Types of Network Marketing Compensation Plans

There are many different varieties of compensation plans out there. They often have exotic names. But they tend to be variations on four major types of plans.. Let’s examine the different types of payments that a Network Marketer can receive.

The Matrix Plan

  • Limited to a certain number of recruits at each level. E.g., in a 3×5 matrix, each Level down to Level 5 can only sponsor 3 downlines.
  • New members may be placed underneath uplines who did not directly sponsor them. E.g. In a 3-wide matrix, the 4th distributor you sponsor would be placed under one of the first 3 distributors you personally sponsored (your first-level distributors).
  • This “Spillover” can be attractive to novice distributors if they sign on with strong leaders who help fill their grids. Also, it works well in companies where most of the products are used by the distributors, rather than sold to outside consumers.
  • Criticised by regulatory agencies because they sometimes look like “a game”. Nevertheless, several major companies operate matrix plans.
  • No successful record in the industry, and they foster sleeping downlines.

The Unilevel Plan

  • Members do not advance to positions above basic distributors, regardless of performance.
  • Easy for company administration and to explain to potential recruits.
  • Limited in depth of levels of payment. Sponsors “thin” in support.
  • Over time, most companies that start with unilevel plans evolve to look more like a stairstep breakaway plan.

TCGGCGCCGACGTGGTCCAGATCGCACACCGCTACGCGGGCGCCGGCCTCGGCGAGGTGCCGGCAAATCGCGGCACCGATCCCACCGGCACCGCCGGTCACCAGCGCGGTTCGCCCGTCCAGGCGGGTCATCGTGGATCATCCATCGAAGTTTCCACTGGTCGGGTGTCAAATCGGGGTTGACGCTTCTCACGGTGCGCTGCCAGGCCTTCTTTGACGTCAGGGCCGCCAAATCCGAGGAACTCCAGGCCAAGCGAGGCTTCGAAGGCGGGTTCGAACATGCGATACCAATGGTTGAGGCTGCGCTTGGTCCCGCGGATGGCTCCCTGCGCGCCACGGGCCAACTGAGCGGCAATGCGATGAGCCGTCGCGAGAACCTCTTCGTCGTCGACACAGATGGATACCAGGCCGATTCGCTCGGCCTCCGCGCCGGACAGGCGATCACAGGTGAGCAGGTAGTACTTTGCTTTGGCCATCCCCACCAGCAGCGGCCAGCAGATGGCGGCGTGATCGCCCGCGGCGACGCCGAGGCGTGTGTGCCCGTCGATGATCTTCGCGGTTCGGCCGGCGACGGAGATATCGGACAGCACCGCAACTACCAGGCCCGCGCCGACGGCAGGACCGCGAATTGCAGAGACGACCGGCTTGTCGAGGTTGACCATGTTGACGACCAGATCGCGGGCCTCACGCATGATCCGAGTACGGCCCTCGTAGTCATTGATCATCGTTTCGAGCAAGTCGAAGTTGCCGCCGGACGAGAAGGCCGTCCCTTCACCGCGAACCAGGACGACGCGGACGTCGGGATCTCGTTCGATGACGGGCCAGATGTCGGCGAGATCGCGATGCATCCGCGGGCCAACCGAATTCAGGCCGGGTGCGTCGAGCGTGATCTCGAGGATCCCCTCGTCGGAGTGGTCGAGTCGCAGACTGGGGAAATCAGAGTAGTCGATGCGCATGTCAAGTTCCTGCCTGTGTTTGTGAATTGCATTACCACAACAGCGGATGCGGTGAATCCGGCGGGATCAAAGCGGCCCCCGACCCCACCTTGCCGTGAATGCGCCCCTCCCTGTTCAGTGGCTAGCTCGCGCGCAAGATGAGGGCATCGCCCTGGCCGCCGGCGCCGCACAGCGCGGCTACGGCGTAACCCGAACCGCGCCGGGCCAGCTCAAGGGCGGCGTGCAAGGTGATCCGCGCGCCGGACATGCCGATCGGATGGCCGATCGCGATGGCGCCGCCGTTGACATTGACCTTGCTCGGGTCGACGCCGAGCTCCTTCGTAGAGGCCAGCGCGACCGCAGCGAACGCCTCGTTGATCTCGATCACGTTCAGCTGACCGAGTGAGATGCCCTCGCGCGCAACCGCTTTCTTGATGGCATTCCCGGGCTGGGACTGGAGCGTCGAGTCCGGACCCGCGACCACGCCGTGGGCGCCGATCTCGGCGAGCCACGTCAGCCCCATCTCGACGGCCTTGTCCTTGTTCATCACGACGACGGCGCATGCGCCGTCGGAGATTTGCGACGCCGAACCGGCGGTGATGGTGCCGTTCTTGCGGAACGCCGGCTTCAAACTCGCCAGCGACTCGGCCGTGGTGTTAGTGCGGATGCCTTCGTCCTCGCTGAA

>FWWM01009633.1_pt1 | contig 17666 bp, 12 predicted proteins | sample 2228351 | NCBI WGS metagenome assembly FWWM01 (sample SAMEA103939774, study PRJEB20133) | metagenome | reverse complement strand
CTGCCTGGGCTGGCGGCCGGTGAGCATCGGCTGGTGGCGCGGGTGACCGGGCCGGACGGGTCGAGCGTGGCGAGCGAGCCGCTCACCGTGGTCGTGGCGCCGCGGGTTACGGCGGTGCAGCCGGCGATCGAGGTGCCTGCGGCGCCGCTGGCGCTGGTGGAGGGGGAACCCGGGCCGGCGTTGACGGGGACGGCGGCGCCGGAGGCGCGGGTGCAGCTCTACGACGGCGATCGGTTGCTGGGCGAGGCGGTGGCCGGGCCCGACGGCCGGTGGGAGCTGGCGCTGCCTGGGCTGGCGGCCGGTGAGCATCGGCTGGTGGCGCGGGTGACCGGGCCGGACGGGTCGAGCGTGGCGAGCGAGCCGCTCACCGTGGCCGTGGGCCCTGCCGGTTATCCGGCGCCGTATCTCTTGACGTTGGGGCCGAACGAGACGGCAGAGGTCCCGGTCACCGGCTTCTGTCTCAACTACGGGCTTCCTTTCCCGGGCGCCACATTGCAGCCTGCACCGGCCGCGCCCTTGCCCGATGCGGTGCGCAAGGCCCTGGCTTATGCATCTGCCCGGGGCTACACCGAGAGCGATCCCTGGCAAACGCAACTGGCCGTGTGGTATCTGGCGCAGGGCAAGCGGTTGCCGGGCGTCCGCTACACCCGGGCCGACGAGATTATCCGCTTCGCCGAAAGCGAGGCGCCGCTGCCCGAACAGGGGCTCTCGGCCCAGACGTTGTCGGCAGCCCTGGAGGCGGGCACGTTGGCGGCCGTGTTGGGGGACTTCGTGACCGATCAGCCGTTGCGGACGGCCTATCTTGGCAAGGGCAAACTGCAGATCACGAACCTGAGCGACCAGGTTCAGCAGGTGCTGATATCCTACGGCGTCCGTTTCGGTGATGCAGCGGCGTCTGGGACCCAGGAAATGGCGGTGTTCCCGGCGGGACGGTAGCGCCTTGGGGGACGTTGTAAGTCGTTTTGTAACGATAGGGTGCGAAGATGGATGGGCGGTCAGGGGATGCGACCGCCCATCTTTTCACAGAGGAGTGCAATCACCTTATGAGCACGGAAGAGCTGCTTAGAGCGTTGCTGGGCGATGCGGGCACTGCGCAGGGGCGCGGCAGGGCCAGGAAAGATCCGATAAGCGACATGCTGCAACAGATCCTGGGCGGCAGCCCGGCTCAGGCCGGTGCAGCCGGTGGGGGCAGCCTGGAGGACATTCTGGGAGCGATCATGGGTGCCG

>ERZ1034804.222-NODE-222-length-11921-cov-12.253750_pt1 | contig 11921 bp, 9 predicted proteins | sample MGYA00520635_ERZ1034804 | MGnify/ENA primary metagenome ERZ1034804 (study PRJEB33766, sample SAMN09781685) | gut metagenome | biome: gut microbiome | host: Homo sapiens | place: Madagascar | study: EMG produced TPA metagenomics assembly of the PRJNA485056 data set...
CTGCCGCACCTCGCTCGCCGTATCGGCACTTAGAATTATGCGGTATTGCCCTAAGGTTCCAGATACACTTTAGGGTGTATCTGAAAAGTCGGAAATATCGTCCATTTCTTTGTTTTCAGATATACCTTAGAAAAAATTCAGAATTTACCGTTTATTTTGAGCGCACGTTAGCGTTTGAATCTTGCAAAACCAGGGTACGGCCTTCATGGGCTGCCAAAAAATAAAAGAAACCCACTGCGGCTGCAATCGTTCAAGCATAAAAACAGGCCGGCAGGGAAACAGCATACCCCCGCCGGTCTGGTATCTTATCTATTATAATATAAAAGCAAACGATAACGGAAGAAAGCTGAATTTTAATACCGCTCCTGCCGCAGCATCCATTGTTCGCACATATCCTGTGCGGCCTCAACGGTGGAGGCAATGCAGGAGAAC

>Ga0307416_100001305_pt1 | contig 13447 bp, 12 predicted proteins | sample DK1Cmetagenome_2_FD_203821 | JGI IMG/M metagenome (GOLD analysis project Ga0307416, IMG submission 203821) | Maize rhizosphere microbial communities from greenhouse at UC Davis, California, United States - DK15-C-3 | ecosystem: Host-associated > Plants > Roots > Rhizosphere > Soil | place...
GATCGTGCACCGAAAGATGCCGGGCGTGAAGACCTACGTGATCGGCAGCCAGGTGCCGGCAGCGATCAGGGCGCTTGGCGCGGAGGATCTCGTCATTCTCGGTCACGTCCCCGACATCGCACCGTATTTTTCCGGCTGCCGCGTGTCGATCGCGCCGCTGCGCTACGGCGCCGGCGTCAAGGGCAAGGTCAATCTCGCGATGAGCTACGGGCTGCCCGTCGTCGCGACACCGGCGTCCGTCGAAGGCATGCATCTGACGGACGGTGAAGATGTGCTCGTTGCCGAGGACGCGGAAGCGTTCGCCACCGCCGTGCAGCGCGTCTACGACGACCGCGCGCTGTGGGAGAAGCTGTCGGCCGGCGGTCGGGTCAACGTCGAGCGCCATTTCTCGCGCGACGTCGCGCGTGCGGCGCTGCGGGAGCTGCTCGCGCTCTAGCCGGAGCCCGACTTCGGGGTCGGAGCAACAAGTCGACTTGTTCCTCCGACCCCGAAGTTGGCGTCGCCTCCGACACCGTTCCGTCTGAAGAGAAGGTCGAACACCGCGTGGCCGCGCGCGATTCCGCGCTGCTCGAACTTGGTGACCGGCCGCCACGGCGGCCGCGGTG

Uni-Level MATRIX plans

  • Unlimited Width BUT Limited Depth.
  • You may recruit unlimited number of members in your first level.
  • E.g., you earn commissions from your 10 downlines. If each of your 10 downlines sponsor 10, you will have 100 people at Level 2. A Typical Uni-Level will pay down 5 or More Levels (Limited Depth). If each person were to continue to get 10, Level 3 = 1,000 people, Level 4 = 10,000 People and Level 5 = 100,000 People.

Forced Matrix Pay Plans

  • Similar to Unilevel Matrix BUT limits amount of people each person can have in their first Level.
  • E.g., 3×9 matrix where maximum member for Level 1 is 3, and Level 2 is 9.
  • Advantage is Spillover. Spillover occurs when you sponsor more people than can fit in Level 1. Hence, you are able to help your downlines fill in their Levels as well.

Fast Start Bonus

  • Seldom the only part of the compensation plan. Often used as an extra incentive to sponsor more people.
  • Typically a Lump sum payment of up to 100% of the First Months Membership for anyone you sponsor

Sponsor Bonus

  • Often used with Forced Matrix.
  • Usually a Monthly Recurring Bonus and is paid each month on everyone you personally Sponsor.


  • Used with Matrix Pay Plans.
  • When a downline reaches certain qualification, they break away from your team and you no longer receive the Matrix payout on that team member or anyone in that part of the Matrix (the Break Away). However you will receive a Monthly Commission of the entire Group Volume of the Break Away Unit.
  • flexibility to motivate distributors to perform and advance.
  • has a good track record, is easy to modify, is accepted by regulatory agencies, and is driven by volume and performance.
  • The primary disadvantage of this plan is that it is sometimes so complicated that it’s difficult to explain to new recruits. Another disadvantage is that if the company does not monitor its distributors, they tend to get involved in inventory loading. And sometimes, there is an unreasonably high ongoing monthly personal purchase volume requirement.

    Nevertheless, the stairstep breakaway plan remains the most tried-and-true type of plan out there today – and the most likely to survive in the decades to come.


  • Often used with Matrix Pay plans.
  • Allow you to earn down an Infinite number of Levels if you meet the Qualification. You could be blocked by someone on a lower level who also qualifies.